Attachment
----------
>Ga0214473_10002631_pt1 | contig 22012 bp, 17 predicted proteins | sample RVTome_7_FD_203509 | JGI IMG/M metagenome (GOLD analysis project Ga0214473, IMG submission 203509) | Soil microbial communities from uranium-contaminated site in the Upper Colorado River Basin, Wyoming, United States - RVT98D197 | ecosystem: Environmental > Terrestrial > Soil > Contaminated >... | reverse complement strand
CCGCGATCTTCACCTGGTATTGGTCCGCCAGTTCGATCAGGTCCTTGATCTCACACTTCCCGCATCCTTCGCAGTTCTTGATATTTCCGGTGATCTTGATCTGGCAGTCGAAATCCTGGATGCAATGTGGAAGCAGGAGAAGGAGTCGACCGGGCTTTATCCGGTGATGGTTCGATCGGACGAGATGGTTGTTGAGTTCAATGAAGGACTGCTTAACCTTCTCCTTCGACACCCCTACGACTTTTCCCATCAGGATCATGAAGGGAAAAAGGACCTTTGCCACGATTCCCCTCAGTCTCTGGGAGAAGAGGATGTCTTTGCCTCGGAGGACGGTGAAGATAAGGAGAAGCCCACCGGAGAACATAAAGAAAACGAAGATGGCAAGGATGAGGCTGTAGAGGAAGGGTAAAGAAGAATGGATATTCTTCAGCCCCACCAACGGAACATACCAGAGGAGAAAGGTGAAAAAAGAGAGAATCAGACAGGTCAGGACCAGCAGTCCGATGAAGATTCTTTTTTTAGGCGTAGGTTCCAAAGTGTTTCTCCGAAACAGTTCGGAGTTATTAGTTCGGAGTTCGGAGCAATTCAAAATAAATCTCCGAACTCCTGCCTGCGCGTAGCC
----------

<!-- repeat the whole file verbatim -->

>Ga0214473_10002631_pt1 | contig 22012 bp, 17 predicted proteins | sample RVTome_7_FD_203509 | JGI IMG/M metagenome (GOLD analysis project Ga0214473, IMG submission 203509) | Soil microbial communities from uranium-contaminated site in the Upper Colorado River Basin, Wyoming, United States - RVT98D197 | ecosystem: Environmental > Terrestrial > Soil > Contaminated >... | reverse complement strand
CCGCGATCTTCACCTGGTATTGGTCCGCCAGTTCGATCAGGTCCTTGATCTCACACTTCCCGCATCCTTCGCAGTTCTTGATATTTCCGGTGATCTTGATCTGGCAGTCGAAATCCTGGATGCAATGTGGAAGCAGGAGAAGGAGTCGACCGGGCTTTATCCGGTGATGGTTCGATCGGACGAGATGGTTGTTGAGTTCAATGAAGGACTGCTTAACCTTCTCCTTCGACACCCCTACGACTTTTCCCATCAGGATCATGAAGGGAAAAAGGACCTTTGCCACGATTCCCCTCAGTCTCTGGGAGAAGAGGATGTCTTTGCCTCGGAGGACGGTGAAGATAAGGAGAAGCCCACCGGAGAACATAAAGAAAACGAAGATGGCAAGGATGAGGCTGTAGAGGAAGGGTAAAGAAGAATGGATATTCTTCAGCCCCACCAACGGAACATACCAGAGGAGAAAGGTGAAAAAAGAGAGAATCAGACAGGTCAGGACCAGCAGTCCGATGAAGATTCTTTTTTTAGGCGTAGGTTCCAAAGTGTTTCTCCGAAACAGTTCGGAGTTATTAGTTCGGAGTTCGGAGCAATTCAAAATAAATCTCCGAACTCCTGCCTGCGCGTAGCC